South America is trying to break free from foreign domination. Through Economic Partnership Agreements, the EU imposes dictatorial pressure on weaker Caribbean economies. Yet the government in OPEC-member Venezuela has declared a state of emergency, Kirchner is facing charges in Argentina for causing a financial abyss; Brazil’s Da Silva, the former president, and Dilma Rousseff, the incumbent until her recent impeachment, were accused of malpractice. Colombia’s civil war, which began in 1964, has claimed some 220,000 lives. More than 5 million people are estimated to have been displaced. In the autumn of 2016 a referendum brokered to make peace with FARC resulted in narrow rejection of the deal. Bolivia’s president, Evo Morales, has lost a referendum that would have eased his maintenance of power.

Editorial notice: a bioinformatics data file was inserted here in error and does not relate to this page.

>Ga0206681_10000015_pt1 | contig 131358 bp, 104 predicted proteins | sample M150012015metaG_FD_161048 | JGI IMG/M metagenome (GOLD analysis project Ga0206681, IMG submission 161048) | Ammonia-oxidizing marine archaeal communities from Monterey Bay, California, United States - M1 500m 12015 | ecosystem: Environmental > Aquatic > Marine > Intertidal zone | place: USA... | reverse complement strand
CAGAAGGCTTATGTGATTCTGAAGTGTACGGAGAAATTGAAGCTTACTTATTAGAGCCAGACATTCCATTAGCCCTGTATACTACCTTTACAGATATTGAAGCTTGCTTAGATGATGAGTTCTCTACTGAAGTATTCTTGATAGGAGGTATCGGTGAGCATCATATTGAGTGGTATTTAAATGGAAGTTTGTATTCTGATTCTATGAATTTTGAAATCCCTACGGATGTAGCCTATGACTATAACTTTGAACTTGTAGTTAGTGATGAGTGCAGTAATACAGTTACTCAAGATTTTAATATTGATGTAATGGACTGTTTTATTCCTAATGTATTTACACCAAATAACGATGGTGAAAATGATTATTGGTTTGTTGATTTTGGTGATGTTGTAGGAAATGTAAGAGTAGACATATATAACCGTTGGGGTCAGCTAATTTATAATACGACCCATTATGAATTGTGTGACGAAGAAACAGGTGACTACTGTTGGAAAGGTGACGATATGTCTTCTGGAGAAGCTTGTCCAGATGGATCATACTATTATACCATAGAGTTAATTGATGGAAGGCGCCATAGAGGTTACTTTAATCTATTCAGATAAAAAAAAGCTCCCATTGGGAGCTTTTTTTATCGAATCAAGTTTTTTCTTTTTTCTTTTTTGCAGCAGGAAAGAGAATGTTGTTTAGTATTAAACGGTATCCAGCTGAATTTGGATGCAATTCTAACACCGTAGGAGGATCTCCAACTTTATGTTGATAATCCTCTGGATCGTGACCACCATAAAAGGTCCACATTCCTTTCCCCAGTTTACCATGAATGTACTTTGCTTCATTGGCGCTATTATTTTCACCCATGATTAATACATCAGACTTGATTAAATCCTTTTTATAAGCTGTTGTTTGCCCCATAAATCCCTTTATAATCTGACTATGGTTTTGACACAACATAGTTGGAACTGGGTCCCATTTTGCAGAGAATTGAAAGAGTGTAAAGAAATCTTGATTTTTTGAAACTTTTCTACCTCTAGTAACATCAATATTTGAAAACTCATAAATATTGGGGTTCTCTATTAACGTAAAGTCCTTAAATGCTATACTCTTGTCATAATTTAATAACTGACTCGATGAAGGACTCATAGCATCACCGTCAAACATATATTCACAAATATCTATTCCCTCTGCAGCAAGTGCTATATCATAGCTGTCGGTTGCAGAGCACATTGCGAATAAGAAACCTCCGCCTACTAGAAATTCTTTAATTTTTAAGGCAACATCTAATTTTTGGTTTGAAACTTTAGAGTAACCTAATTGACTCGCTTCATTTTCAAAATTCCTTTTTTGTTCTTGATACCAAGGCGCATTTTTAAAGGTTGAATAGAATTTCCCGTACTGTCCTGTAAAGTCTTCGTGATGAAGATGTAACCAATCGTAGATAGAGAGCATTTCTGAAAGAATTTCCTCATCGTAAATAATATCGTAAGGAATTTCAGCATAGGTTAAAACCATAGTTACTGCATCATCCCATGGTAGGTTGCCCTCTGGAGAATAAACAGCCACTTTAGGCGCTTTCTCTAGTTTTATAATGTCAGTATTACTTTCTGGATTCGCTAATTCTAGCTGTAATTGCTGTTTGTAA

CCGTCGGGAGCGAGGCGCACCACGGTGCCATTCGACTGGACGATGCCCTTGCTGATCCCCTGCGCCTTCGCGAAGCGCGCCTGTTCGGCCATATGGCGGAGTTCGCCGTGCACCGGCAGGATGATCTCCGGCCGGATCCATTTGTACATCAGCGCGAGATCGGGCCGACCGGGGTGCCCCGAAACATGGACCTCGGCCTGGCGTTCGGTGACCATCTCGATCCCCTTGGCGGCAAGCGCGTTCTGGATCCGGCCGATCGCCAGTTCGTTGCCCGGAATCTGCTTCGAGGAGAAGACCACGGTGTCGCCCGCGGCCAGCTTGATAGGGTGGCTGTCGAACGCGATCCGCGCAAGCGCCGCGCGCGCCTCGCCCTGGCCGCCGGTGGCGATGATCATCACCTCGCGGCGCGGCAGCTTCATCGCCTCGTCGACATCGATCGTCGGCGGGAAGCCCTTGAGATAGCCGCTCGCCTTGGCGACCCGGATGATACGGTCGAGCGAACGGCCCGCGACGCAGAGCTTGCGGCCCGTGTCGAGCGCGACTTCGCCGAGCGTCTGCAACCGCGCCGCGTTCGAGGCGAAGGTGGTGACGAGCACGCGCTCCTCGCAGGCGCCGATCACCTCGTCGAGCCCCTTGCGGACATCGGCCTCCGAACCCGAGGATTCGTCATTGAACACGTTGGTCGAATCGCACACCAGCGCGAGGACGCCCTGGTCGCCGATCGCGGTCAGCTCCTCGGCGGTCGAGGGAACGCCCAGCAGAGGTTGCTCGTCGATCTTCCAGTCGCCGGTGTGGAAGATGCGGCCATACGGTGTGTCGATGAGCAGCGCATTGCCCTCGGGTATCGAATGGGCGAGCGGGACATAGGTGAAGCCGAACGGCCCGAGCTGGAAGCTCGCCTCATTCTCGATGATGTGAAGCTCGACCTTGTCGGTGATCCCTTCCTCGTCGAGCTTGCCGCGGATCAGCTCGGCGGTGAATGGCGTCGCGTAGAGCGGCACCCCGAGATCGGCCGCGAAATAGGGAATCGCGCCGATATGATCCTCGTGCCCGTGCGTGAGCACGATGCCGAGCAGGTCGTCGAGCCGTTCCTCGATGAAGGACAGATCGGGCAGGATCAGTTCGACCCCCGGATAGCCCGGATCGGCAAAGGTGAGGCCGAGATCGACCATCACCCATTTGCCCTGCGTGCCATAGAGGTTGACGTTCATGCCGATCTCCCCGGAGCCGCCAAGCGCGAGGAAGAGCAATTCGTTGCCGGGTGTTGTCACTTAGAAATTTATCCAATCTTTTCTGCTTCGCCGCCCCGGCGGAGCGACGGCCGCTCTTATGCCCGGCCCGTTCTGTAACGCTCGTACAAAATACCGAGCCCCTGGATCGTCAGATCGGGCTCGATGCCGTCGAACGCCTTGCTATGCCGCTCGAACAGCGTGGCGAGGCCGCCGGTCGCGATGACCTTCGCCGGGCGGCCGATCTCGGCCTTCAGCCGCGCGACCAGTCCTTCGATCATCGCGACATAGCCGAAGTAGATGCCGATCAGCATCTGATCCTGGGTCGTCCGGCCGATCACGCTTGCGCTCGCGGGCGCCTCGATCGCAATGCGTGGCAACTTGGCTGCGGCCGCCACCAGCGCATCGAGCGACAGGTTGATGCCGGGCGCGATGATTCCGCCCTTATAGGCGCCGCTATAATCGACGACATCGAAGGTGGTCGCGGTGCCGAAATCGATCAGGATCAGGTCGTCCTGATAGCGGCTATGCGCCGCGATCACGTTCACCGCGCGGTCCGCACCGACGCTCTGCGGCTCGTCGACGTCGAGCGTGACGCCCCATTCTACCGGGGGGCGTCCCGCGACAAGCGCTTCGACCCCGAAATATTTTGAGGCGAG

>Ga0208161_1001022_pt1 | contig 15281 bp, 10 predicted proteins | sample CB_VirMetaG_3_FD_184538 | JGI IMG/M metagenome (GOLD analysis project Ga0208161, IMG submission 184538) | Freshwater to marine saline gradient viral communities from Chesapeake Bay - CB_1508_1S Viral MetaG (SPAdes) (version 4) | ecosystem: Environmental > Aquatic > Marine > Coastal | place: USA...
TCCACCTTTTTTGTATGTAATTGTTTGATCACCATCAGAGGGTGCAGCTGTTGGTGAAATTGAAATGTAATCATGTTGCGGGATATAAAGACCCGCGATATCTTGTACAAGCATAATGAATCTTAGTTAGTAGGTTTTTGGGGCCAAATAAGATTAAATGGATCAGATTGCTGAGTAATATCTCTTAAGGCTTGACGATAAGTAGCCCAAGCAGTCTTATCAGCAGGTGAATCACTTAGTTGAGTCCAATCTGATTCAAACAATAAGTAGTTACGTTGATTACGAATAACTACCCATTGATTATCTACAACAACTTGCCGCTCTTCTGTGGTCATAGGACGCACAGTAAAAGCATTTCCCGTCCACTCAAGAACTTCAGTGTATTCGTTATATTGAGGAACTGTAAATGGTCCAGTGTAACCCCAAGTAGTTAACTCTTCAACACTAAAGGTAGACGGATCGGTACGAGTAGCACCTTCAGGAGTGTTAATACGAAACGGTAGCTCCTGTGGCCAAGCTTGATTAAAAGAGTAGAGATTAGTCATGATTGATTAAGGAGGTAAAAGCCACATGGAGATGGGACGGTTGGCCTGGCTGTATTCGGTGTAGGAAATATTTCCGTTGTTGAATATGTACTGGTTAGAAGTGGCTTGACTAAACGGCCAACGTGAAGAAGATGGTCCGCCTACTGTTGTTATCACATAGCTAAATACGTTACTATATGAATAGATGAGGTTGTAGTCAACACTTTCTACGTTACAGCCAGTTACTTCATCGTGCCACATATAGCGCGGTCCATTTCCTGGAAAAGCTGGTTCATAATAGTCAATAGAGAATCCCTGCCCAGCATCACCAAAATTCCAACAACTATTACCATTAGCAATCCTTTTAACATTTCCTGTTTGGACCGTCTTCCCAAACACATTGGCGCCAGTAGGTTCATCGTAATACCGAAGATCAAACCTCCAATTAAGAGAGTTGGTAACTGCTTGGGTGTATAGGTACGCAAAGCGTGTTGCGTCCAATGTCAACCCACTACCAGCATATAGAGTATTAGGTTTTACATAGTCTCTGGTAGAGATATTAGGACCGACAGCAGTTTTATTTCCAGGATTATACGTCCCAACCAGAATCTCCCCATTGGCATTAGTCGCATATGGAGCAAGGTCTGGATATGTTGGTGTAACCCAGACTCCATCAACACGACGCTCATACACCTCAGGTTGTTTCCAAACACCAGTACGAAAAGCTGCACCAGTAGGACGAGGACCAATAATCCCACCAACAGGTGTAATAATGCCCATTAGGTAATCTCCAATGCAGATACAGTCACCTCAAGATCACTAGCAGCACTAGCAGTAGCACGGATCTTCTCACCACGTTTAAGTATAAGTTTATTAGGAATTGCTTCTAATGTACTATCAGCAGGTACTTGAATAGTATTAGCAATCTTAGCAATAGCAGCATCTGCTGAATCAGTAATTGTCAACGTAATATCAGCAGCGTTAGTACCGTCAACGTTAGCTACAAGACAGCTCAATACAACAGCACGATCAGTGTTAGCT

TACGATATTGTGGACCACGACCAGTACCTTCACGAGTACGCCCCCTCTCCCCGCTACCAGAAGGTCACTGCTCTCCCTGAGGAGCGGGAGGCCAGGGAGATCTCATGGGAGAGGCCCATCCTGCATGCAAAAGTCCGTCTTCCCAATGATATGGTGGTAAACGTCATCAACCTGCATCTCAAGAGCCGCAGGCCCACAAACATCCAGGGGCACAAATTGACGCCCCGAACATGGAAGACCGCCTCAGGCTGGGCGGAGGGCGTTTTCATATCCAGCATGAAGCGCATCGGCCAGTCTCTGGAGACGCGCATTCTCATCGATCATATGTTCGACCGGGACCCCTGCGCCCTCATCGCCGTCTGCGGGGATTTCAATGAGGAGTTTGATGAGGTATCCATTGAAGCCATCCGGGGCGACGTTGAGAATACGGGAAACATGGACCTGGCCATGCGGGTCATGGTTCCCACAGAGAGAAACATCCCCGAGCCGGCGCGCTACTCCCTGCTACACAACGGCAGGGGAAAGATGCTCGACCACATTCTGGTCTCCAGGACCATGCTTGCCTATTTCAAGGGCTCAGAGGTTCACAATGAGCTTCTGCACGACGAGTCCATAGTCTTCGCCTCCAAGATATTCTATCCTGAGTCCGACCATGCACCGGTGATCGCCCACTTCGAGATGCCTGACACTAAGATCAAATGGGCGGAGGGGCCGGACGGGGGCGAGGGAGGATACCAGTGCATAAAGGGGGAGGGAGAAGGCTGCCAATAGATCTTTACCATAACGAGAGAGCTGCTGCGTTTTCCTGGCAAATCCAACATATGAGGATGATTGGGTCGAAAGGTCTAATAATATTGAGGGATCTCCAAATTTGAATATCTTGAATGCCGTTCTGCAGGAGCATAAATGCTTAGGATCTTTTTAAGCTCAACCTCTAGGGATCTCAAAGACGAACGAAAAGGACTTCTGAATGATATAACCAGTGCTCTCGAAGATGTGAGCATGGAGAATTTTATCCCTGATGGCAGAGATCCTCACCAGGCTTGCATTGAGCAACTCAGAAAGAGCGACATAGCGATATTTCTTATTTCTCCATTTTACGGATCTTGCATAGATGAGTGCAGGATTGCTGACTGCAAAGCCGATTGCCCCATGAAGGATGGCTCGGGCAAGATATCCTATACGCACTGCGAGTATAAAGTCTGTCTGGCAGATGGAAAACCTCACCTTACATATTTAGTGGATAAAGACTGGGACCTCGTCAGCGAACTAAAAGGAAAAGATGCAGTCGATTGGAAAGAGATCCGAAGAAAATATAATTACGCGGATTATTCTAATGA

Meanwhile, Ecuador’s military flexes its muscles, as President Correa faces formidable budgetary challenges due to the low price of oil, which comprises 40% of the nation’s revenues. Essential welfare expenditure has been blamed for the impending recession by the International Monetary Fund. Correa is trying to steer a polarised society through high unemployment, rising violence and rampant drug trafficking. In 2015, the government seized 79.2 tons of cocaine, which had entered the country from Colombia in the north and Peru to the south. Most of South America’s white marching powder is consumed by affluent European hedonists and gibbering Yanks with more money than sense.   A caravan of environmental activists travelling to the United Nations climate summit in Lima, Peru, has been stopped by authorities in Ecuador and had their bus seized. Activists with the group Yasunidos departed from Quito to denounce the extraction of oil from Yasuní National Park, an area of the Amazon renowned for its biological diversity.